There is a continuous need to fire up this flame within us. We need to do it every morning of our lives. No one’s going to turn on your enthusiasm for you. You may say, “Oh, well. It’s nice to be enthusiastic if we have things happen to us,” but this isn’t what it’s all about. It’s important that each of us turn up this living flame every morning of our lives because without this fire we will look upon the day as just another day; dealing with things in despair and boredom, and apathy, and ennui. Thoreau once said that, “We ought to pray every day of our lives, thanking God for the privilege of having been born,” and he speculated on the unique question of how terrible it might have been never to have been born. Now that’s a ridiculous thing, but just stop and think about it. It’s curious. Isn’t it?
Suppose that you had never been born. Think what you would have missed. You wouldn’t have to wait in gas lines. You wouldn’t have to worry about politics, a lot of things you might have missed, but when we stop and think of actually missing this tremendous show in the arena of human experience, and life certainly is pretty exciting after all. Isn’t it? We complain about it. We worry over it. We become resistant to so much of it, but isn’t it exciting to realize that we were born, and we’re alive, but you know there’s something worse than never to have been born at all, and that is to be simply half alive, to be half living. I wonder how many people exist in dullness with no eagerness for life. How many persons are really only half awake, half alive most of the days of their lives?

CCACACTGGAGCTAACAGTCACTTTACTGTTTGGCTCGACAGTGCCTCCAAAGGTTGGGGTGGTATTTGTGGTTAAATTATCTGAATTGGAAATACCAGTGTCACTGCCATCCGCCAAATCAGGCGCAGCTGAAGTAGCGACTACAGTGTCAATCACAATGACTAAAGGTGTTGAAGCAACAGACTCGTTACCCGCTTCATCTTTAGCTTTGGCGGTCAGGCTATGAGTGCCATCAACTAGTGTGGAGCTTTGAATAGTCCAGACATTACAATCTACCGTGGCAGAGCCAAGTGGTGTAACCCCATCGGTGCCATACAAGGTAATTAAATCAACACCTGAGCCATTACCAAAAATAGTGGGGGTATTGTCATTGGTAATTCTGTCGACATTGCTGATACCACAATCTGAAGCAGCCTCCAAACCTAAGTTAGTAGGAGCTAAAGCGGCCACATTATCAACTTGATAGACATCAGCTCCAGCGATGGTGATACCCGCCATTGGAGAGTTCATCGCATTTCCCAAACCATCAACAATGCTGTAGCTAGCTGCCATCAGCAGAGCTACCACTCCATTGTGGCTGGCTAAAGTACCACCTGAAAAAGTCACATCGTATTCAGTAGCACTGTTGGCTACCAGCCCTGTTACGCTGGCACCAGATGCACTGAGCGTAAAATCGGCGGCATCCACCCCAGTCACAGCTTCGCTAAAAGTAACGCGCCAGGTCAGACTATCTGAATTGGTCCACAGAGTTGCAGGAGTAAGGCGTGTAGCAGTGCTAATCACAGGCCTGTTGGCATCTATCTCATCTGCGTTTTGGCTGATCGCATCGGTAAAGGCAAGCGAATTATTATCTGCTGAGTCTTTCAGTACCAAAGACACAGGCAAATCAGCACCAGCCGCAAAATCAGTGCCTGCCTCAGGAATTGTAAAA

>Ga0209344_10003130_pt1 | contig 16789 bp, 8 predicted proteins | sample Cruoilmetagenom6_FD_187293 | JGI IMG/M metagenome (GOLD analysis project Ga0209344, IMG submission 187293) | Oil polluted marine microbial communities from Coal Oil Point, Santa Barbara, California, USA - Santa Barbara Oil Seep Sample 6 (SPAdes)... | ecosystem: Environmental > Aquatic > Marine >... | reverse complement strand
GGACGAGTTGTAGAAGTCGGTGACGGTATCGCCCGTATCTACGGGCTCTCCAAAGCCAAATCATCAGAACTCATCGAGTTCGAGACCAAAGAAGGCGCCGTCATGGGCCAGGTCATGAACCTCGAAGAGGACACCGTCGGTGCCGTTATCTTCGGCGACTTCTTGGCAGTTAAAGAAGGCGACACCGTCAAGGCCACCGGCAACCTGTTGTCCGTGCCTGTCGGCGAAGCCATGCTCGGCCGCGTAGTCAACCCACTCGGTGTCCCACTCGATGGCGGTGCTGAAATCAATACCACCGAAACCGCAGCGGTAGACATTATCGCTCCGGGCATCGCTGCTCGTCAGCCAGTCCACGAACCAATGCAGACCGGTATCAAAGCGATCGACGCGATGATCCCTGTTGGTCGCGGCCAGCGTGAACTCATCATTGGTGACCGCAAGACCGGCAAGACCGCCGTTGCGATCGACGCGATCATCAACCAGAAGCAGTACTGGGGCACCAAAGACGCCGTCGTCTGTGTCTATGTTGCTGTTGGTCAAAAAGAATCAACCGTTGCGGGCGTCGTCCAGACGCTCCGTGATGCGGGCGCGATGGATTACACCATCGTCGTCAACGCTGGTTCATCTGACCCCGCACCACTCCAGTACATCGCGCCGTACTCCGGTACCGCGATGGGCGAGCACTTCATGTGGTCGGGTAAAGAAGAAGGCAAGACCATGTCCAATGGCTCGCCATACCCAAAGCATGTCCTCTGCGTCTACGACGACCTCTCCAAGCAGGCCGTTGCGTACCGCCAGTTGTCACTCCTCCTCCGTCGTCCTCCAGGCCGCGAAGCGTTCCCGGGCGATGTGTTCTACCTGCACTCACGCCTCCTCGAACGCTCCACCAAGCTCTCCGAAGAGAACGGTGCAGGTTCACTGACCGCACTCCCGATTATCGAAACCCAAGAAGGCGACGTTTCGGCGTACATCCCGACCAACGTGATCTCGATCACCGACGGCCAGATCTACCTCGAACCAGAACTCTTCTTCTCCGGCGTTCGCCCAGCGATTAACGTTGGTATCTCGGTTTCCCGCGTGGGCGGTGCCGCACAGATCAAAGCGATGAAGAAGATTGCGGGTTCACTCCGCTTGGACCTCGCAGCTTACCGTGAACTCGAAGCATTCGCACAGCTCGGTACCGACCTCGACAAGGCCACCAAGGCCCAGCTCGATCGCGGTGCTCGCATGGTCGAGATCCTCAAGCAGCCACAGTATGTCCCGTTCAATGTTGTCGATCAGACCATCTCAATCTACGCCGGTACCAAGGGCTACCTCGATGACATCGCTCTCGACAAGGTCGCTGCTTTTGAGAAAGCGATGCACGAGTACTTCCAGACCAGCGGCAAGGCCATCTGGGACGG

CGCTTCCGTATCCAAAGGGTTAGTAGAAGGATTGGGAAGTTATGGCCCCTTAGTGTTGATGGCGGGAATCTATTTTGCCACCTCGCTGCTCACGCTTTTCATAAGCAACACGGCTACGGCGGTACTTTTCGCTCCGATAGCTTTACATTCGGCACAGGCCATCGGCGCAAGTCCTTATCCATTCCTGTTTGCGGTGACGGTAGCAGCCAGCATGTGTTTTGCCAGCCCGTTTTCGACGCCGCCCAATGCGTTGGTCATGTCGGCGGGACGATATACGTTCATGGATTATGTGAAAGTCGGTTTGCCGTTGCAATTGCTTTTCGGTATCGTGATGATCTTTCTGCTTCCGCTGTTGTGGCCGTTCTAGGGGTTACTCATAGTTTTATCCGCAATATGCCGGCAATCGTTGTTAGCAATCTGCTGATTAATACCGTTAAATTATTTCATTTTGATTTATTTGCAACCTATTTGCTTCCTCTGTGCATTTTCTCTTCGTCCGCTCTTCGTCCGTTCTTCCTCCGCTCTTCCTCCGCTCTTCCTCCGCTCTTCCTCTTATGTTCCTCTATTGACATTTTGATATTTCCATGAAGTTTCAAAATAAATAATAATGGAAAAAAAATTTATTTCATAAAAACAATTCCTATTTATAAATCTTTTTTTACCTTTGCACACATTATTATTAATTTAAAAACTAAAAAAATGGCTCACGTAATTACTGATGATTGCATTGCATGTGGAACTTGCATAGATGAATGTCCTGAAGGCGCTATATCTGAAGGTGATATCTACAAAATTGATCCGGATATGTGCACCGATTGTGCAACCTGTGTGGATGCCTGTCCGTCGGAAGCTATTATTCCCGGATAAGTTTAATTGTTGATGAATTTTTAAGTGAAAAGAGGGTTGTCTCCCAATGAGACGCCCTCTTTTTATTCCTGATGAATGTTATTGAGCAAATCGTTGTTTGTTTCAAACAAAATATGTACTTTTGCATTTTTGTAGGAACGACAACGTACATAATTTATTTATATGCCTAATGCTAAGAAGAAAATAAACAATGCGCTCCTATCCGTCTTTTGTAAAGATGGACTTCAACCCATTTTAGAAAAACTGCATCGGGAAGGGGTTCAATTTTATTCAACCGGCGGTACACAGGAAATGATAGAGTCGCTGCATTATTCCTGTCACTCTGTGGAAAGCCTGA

Another interesting thought, isn’t it? I love those lines of Marcus Aurelius who says, “Think not so much of what you have as what you have not.” Let’s say that again. “Think not so much of you hast not as to what you have.” Getting caught up in the hast and the have nots, and the haves, and so forth. Let’s start again. “Think not so much of what thou hast not as of what thou hast, but of the things which thou hast, select the best and reflect how eagerly they would have been sought if thou hast them not.” It makes a little more sense that way. Doesn’t it? In other words, we take so much for granted in the basic things of life, and we tend to dwell despondently on our misfortunes.